The Handel and Haydn Society – sometimes called the H + H Society, for contemporaneity's sake – is celebrating its Bicentennial with a number of special short-term and long-term events and programs. One of these, most recently, was the sponsorship of a Music Critics Association of North America Institute, a two-day long immersion for eleven MCANA members in the current life of the H + H Society. The informative, intelligent and extremely well-organized Institute was conceived primarily by Marie-Helene Bernard, H + H's Executive Director since 2007, and administered with graceful, quietly effective attention to detail by Matthew Erikson, H + H's Public Relations and Communications Manager. The MCANA Institute provided opportunities for learning and robust exchanges of insights and ideas; it was an affirmation of the H + H Society's place in the contemporary world of classical music. Though the purposes of the MCANA Institute were primarily musical, it also provided access to information about the Society's positive, effective engagement in the cultural life of Boston as a whole. [more]

Handel and Haydn Society: Bach’s “St. Matthew Passion”

April 7, 2015

As part of their splendid yearlong Bicentennial Celebrations, the Handel and Haydn Society of Boston have been presenting major choral works that have figured prominently in the Society's long distinguished history. In March 2015, in the very depths of Lent, the featured work was Bach's extraordinary "St. Matthew Passion." Any successful performance of this monumental work demands elegant artistic discipline and a coherent intellectual and creative vision; the Handel + Haydn Society's Artistic Director and Conductor, Harry Christophers, the Handel + Haydn Society Period Instrument Orchestra and Chorus, the six wonderful soloists, and the Vocal Arts Program Young Women's Chamber Choir and Young Men's Chorus all effectively brought the necessary rigorous musicianship and artistic clarity to this performance. The result was indeed wonderful. [more]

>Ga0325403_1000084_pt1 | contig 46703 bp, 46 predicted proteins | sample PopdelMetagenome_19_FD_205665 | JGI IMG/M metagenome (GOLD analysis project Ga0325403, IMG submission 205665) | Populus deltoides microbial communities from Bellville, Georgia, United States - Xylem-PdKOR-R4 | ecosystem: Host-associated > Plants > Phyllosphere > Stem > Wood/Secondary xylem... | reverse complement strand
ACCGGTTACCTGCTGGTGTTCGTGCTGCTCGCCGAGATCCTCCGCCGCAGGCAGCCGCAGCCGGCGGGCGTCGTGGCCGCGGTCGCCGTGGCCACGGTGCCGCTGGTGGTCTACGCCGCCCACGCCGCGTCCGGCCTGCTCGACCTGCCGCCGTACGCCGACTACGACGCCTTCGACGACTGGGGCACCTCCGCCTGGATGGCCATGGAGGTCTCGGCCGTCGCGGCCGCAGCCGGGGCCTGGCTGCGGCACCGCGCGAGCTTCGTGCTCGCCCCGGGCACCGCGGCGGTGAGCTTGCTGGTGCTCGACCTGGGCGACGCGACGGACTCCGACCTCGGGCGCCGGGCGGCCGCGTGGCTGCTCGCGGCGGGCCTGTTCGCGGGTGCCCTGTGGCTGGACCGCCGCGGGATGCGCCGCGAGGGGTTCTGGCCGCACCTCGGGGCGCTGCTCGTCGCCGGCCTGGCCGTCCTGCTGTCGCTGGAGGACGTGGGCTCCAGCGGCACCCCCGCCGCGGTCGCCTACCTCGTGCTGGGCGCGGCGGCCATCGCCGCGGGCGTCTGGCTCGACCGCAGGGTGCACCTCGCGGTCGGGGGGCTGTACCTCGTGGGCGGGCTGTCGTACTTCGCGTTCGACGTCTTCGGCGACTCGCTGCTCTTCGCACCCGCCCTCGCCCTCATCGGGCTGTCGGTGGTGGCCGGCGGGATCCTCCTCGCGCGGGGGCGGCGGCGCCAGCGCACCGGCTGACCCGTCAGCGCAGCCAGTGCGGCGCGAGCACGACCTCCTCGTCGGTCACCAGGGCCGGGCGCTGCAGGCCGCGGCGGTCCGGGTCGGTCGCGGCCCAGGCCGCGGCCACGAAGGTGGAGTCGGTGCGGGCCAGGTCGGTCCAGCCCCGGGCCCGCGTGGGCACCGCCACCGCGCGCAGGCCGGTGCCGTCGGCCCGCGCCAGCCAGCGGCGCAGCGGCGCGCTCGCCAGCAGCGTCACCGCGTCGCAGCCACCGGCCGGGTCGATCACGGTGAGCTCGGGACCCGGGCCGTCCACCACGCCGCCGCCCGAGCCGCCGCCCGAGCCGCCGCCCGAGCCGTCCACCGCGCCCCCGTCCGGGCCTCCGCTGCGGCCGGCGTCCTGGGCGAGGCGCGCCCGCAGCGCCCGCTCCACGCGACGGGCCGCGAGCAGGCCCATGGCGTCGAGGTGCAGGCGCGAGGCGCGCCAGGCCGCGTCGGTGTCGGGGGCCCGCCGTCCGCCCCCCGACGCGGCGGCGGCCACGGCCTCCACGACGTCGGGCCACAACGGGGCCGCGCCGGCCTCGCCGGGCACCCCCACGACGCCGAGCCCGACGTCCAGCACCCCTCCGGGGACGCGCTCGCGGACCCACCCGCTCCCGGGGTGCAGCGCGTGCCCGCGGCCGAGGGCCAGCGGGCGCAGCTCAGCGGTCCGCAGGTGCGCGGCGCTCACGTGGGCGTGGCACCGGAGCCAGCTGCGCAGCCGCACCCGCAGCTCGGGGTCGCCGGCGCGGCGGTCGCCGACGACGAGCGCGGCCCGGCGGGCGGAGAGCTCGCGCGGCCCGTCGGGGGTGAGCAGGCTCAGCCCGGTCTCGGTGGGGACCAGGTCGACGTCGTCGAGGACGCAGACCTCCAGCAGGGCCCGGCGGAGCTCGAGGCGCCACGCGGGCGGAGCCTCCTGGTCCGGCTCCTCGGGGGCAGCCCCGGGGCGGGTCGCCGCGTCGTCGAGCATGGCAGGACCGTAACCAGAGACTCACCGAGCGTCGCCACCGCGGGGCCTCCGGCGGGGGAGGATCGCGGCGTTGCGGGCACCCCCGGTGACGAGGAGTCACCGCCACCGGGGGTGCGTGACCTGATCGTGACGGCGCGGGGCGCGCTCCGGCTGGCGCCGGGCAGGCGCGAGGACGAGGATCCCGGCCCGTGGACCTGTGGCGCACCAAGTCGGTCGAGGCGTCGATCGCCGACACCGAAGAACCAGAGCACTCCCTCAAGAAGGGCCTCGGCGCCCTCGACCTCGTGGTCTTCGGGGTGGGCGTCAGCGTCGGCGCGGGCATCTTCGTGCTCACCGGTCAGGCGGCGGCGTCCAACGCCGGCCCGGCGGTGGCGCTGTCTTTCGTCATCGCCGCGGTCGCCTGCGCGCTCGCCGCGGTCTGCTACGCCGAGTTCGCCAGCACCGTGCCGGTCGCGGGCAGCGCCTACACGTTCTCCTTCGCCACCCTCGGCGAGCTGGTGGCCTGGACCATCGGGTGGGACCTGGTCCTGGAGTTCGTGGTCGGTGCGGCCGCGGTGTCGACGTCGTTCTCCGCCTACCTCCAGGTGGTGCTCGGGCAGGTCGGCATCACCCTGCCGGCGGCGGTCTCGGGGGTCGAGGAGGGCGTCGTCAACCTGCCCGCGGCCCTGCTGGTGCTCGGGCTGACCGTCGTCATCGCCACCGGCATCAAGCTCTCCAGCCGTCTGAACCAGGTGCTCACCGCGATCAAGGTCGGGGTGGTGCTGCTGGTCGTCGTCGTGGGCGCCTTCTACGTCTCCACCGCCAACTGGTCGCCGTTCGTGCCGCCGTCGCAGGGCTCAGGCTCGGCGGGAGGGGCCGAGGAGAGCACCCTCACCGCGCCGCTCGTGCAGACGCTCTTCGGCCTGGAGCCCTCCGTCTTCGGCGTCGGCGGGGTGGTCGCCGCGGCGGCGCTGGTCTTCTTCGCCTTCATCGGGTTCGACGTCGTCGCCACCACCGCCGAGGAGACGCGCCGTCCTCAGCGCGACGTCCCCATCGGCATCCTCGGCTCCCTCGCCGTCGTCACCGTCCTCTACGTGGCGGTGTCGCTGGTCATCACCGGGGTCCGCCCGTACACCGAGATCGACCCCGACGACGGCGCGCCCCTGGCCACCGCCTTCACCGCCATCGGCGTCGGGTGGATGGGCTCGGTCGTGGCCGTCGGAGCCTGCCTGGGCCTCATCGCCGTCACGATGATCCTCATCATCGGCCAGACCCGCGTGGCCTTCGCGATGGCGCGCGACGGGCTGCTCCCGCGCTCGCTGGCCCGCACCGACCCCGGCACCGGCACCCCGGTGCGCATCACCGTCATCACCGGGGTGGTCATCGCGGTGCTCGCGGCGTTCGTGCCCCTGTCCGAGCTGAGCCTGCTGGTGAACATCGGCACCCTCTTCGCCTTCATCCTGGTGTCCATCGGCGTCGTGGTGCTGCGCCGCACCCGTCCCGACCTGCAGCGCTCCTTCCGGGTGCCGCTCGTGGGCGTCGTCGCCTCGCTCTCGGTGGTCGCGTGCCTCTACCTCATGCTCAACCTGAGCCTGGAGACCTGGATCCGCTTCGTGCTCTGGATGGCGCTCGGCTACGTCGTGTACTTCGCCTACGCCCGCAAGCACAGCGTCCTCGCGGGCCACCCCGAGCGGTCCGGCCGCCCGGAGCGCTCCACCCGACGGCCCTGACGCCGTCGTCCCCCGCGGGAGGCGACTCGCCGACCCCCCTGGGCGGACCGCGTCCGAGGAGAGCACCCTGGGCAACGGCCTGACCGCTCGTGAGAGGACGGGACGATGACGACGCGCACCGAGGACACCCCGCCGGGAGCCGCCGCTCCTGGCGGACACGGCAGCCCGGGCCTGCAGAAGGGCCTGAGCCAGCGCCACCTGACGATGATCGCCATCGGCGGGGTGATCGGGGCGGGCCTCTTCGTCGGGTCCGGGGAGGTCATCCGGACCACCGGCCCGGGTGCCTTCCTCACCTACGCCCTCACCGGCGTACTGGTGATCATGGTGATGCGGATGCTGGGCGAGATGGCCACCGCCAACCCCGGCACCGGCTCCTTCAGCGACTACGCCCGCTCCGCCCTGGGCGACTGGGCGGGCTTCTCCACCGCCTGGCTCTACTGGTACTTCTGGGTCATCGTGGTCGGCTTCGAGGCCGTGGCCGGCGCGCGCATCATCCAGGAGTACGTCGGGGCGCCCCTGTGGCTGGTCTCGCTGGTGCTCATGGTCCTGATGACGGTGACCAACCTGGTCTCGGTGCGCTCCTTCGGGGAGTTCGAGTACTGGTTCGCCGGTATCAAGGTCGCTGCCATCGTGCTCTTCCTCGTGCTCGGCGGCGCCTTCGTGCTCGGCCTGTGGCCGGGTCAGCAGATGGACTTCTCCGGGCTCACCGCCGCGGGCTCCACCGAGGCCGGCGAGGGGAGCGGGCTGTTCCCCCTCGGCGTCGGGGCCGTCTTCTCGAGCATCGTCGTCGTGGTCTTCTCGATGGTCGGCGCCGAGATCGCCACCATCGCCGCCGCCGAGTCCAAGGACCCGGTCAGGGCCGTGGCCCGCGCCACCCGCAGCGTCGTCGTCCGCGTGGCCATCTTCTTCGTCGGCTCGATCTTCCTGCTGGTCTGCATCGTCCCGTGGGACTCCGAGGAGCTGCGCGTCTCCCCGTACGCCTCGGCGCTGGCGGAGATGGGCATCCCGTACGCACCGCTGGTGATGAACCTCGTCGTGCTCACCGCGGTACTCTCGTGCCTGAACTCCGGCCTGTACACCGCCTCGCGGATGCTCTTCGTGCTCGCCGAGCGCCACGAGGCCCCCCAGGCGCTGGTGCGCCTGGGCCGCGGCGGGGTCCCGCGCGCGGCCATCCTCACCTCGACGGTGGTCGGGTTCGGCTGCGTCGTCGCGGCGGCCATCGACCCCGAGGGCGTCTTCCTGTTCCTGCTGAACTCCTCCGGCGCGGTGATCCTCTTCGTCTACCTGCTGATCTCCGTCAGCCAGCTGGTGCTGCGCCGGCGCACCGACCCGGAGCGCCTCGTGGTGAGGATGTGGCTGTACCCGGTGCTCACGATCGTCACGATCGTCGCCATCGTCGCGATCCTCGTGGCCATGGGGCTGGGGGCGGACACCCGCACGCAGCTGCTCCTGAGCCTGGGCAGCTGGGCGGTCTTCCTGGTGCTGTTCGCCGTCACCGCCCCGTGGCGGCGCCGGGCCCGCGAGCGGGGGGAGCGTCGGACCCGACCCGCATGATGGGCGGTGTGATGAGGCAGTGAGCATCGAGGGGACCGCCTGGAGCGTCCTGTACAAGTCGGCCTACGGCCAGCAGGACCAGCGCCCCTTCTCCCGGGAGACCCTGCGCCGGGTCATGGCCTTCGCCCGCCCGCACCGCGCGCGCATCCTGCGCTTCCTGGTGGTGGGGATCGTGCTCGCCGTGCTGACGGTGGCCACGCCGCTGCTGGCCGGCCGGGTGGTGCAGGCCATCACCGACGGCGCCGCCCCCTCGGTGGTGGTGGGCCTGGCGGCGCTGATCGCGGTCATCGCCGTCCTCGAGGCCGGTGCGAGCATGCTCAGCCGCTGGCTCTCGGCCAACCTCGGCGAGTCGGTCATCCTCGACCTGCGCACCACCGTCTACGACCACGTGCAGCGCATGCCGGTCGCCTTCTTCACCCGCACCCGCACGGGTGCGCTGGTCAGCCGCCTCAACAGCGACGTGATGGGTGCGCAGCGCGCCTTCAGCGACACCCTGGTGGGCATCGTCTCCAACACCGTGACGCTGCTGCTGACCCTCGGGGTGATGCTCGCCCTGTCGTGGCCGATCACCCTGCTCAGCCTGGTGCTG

Parthenia Viol Consort: Harp & Viols – Early Works, Plus a World Premiere by Eleonor Sandresky

March 31, 2015

Eleonor Sandresky is not the first composer to be attracted to Parthenia's affinity for collaboration with contemporary music-writers. Her new piece, “John Donne Songs Without Words,” was written for and with Parthenia and Patton, as Sandresky herself explained in her brief introduction of the piece to the March 22 audience. Sandresky builds on these musicians' ability to make their instruments accomplish everything that Baroque composers expected them to as well as much that their seventeenth century sensibilities would never have imagined. Sandresky assumes, as well, these musicians' wide-ranging intellectual literacy, their willing ability to stretch their performance skills and purposes, and their exceptionally good-willed, down-to-earth lack of pretense. [more]

American Classical Orchestra: “As the Masters Heard It, Music by Beethoven, Mozart and Schubert”

March 22, 2015

The pieces chosen by Crawford for this concert represented the very best of the Viennese Classical period: each piece in the evening's repertoire was a unique marriage of deep drama and expansive beauty. On this evening, the particular mission of the American Classical Orchestra – to play European masterpieces of orchestral music on period instruments – was brilliantly clear in both purpose and effect. Designed to enable audiences to hear what composers, their musicians and their audiences actually heard two or three centuries ago, this orchestra transported contemporary audiences back in time, revealing what the edginess and innovation of the past first sounded like. [more]

Composer Portraits: Augusta Read Thomas, with JACK Quartet and Third Coast Percussion

March 15, 2015